Variability and drivers of extreme fire weather in fire-prone areas of south-eastern AustraliaSarah Harris A C , Graham Mills A and Timothy Brown B
A School of Earth, Atmosphere and Environment, Monash University, Wellington Road, Clayton, Vic. 3800, Australia.
B Division of Atmospheric Sciences, Desert Research Institute, 2215 Raggio Parkway, Reno, NV 89511, USA.
C Corresponding author. Email: email@example.com
International Journal of Wildland Fire - http://dx.doi.org/10.1071/WF16118
Submitted: 23 June 2016 Accepted: 25 December 2016 Published online: 13 February 2017
Most of the life and property losses due to bushfires in south-eastern Australia occur under extreme fire weather conditions – strong winds, high temperatures, low relative humidity (RH) and extended drought. However, what constitutes extreme, and the values of the weather ingredients and their variability, differs regionally. Using a gridded dataset to identify the highest 10 fire weather days from 1972 to 2012, as defined by McArthur’s Forest Fire Danger Index (FFDI), for 24 sites across Victoria and nearby, we analyse the extent and variability of these highest 10 FFDI days, and of the contributing temperature, RH, wind speed, wind direction and drought indices. We document the occurrence of these events by time of day, month of occurrence and inter-annual variability. We find there is considerable variability among regions in the highest FFDI days and also the contributing weather and drought parameters, with some regional groupings apparent. Many major fire events occurred on these highest 10 fire weather days; however there are also days in which extreme fire weather occurred yet no known major fires are recorded. The results from this study will be an additional valuable resource to fire agencies in fire risk planning by basing fire management decisions on site-specific extreme fire weather conditions.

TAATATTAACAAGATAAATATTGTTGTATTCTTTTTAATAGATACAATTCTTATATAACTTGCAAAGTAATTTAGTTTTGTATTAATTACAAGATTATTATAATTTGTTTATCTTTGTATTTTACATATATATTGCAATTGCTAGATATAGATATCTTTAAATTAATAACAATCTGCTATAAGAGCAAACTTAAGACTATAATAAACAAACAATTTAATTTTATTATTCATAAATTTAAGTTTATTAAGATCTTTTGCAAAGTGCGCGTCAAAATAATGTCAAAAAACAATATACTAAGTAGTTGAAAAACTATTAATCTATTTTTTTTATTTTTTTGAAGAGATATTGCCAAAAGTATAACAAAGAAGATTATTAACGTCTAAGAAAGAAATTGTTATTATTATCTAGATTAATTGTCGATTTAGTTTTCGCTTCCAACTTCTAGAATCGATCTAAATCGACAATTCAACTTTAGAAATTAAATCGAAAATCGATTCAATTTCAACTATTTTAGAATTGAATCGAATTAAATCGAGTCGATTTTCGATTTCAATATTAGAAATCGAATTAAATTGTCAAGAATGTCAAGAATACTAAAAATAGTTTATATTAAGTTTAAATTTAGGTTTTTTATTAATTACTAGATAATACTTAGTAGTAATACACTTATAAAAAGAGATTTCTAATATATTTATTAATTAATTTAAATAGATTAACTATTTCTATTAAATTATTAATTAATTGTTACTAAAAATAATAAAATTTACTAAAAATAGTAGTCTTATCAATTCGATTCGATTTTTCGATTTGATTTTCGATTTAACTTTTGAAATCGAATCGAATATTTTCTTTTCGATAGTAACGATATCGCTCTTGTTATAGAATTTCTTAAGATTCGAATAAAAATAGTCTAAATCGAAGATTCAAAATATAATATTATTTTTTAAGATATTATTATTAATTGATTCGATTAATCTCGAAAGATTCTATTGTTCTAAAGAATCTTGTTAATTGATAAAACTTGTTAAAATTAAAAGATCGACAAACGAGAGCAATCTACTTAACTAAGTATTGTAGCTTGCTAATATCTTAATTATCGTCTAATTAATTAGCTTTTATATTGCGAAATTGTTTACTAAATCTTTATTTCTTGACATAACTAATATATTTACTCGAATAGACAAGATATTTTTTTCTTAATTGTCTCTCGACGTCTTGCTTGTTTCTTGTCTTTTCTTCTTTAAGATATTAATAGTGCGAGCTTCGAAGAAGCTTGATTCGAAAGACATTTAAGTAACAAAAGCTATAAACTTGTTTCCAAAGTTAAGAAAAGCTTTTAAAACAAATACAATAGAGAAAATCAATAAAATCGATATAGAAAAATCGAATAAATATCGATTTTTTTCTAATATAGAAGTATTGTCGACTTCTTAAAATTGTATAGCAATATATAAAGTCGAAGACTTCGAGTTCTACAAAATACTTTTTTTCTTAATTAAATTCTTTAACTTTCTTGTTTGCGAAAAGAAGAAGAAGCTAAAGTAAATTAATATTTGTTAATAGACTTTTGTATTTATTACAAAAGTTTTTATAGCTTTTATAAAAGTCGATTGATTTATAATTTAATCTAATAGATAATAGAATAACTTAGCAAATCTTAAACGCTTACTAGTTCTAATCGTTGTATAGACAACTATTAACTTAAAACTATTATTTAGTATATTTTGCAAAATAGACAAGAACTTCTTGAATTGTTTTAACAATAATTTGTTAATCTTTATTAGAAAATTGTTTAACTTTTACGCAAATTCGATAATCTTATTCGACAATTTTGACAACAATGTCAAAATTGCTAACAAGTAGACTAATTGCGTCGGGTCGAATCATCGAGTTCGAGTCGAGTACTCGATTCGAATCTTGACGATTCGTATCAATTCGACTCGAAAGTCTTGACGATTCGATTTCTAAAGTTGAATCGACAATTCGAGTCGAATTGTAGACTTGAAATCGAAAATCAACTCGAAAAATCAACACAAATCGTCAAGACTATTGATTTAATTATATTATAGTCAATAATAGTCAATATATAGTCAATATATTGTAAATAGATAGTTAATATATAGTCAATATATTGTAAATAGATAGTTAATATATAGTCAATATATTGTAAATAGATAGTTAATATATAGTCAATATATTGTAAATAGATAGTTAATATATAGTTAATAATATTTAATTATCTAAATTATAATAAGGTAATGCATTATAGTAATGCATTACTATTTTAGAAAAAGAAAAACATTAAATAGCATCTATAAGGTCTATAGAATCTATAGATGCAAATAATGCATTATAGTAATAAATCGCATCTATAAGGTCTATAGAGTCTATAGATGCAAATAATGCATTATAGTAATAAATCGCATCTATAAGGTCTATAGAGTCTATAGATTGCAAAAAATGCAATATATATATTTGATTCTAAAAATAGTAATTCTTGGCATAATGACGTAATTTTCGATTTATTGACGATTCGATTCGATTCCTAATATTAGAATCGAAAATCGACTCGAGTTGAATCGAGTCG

Additional keywords: McArthur’s Forest Fire Danger Index (FFDI), regional groupings of FFDI, Victorian FFDI variability, WRF gridded dataset.
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